How perfect is that? That’s exactly what I mean when I use that word. We know there are physical realities that we can’t see, that aren’t immediately present. And the ability to measure something is not a condition of its existence, so let’s put that to bed. In a way, our knowledge has become a slave of science. “If I can’t prove it scientifically, it doesn’t exist!” Have you ever heard that one? How absurd! And yet, we seem conditioned not to think about the nature of the world and the universe we live in. “That’s the job of Science”, we’re told. So, we end up not valuing our own observation and intuition and we rob ourselves of a much deeper experience of life.
For example, did gravity come into existence only because the apple fell on Newton’s head? Surely not. We only see a very small portion of the spectrum of light. Our ability to measure the rest of it is a fairly recent development, but it has certainly existed all along. Ask any quantum physicist and they’ll tell you that a particle can be in two places at the same time! Surely that was possible before we could measure it. Who knows what else is out there that we can’t yet measure in some way. Even the scientist needs Imagination. Without it, he would have no way to think beyond the boundaries of what he already knows. I could go on and on but here’s the point: if there are other physical realities, is it really such a leap to think that there are other metaphysical realities as well? I think not. In fact, I’m sure of it.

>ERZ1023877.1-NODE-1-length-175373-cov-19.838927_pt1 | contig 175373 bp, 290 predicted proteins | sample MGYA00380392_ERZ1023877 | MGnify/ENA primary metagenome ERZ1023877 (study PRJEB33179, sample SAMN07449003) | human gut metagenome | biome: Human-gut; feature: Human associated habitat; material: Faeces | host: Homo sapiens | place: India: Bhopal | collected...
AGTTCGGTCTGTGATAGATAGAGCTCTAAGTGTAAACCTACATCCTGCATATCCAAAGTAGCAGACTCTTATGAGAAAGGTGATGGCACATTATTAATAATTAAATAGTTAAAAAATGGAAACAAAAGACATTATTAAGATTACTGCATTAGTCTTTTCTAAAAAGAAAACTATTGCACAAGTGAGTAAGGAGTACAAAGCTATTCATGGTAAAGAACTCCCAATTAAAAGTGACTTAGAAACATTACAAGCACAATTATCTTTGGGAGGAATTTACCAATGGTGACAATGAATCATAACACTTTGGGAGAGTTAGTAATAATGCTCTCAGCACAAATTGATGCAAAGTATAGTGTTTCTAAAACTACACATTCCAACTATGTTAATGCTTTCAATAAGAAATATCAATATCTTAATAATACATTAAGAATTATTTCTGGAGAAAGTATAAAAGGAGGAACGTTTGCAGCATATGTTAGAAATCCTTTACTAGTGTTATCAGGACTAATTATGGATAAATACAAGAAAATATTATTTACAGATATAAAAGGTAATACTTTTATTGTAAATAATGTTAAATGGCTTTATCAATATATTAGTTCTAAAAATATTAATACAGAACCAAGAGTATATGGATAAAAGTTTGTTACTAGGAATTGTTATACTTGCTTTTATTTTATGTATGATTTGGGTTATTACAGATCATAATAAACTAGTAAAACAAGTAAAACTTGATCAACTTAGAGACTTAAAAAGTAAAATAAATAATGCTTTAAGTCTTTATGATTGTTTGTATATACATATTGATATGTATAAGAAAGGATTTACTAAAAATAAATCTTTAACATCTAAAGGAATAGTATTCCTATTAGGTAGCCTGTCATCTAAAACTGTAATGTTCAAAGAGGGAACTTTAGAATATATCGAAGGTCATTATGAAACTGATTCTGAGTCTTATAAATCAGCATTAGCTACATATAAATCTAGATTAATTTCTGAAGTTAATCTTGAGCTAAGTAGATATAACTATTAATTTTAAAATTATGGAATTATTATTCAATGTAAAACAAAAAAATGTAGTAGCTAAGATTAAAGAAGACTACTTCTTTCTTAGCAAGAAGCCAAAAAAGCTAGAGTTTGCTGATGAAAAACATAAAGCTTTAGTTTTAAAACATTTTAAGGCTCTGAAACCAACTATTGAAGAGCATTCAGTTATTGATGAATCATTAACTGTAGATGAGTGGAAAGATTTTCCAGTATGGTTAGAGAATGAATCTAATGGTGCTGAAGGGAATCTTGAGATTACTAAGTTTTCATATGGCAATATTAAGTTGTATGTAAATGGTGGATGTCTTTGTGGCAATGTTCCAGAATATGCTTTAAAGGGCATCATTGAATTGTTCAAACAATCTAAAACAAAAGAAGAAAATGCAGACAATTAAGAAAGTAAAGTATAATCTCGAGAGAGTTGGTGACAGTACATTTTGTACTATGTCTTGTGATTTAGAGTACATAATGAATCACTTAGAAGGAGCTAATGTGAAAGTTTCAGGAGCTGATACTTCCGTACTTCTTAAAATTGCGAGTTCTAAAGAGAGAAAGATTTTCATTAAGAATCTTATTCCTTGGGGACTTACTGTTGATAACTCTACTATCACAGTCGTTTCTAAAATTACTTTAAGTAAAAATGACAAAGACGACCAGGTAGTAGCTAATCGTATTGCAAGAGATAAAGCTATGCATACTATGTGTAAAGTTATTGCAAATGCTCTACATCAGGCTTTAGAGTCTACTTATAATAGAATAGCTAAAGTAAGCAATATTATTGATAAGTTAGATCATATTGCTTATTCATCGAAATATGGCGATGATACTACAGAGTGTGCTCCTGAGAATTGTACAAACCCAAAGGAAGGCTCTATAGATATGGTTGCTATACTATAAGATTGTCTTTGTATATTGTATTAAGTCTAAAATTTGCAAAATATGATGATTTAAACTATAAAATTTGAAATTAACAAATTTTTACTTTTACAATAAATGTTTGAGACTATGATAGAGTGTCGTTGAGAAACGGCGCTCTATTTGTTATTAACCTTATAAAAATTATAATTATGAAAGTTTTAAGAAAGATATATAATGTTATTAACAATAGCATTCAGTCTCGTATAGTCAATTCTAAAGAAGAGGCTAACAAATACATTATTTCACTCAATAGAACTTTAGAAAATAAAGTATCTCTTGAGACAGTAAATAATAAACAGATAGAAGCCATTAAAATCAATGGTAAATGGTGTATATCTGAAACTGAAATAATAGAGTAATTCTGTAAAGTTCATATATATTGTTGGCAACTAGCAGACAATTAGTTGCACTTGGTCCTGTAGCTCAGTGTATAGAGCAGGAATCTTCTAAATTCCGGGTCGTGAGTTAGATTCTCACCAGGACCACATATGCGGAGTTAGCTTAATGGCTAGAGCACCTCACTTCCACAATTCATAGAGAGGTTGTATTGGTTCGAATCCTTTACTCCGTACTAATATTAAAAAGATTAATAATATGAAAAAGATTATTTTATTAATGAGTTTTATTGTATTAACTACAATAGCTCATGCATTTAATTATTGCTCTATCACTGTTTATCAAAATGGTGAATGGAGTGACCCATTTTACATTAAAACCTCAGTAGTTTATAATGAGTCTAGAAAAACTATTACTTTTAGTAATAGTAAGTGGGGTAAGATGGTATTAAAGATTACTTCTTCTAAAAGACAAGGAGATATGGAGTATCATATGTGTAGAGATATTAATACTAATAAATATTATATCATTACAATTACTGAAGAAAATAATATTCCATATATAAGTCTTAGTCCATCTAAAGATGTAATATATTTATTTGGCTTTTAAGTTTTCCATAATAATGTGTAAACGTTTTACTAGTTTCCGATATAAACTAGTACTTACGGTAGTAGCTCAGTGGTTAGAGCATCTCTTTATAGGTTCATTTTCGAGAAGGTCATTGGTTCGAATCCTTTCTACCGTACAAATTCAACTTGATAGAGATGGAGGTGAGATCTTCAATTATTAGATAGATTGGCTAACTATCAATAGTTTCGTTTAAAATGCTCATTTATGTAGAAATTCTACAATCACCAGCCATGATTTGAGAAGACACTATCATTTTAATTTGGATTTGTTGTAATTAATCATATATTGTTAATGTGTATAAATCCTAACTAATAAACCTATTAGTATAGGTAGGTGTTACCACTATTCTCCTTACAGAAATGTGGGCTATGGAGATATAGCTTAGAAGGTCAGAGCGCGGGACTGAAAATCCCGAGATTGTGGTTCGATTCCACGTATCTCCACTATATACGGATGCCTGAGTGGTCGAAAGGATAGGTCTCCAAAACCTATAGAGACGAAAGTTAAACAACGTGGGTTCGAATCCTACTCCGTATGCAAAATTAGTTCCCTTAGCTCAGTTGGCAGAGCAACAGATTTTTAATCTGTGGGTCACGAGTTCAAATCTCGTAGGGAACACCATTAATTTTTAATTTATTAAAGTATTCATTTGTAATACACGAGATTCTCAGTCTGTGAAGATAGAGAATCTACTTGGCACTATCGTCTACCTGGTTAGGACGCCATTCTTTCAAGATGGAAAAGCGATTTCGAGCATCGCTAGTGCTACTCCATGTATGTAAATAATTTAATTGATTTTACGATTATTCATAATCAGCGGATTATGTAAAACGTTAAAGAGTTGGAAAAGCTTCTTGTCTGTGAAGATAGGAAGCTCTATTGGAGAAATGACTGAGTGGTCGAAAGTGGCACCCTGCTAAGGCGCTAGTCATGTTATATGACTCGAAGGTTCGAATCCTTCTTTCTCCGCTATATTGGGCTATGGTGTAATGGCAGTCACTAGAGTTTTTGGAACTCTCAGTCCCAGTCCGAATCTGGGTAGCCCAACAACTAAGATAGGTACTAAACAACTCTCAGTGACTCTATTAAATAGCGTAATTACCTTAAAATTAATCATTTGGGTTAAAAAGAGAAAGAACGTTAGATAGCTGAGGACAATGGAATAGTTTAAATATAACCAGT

What It Takes
…just like the story of Michelangelo being congratulated at the unveiling of his immortal David.
“How in God’s name could you have achieved a masterpiece like this from a crude slab of marble?” a fan is supposed to have asked him.
“It was easy,” Mike is said to have said. “All I did was chip away everything that didn’t look like David.”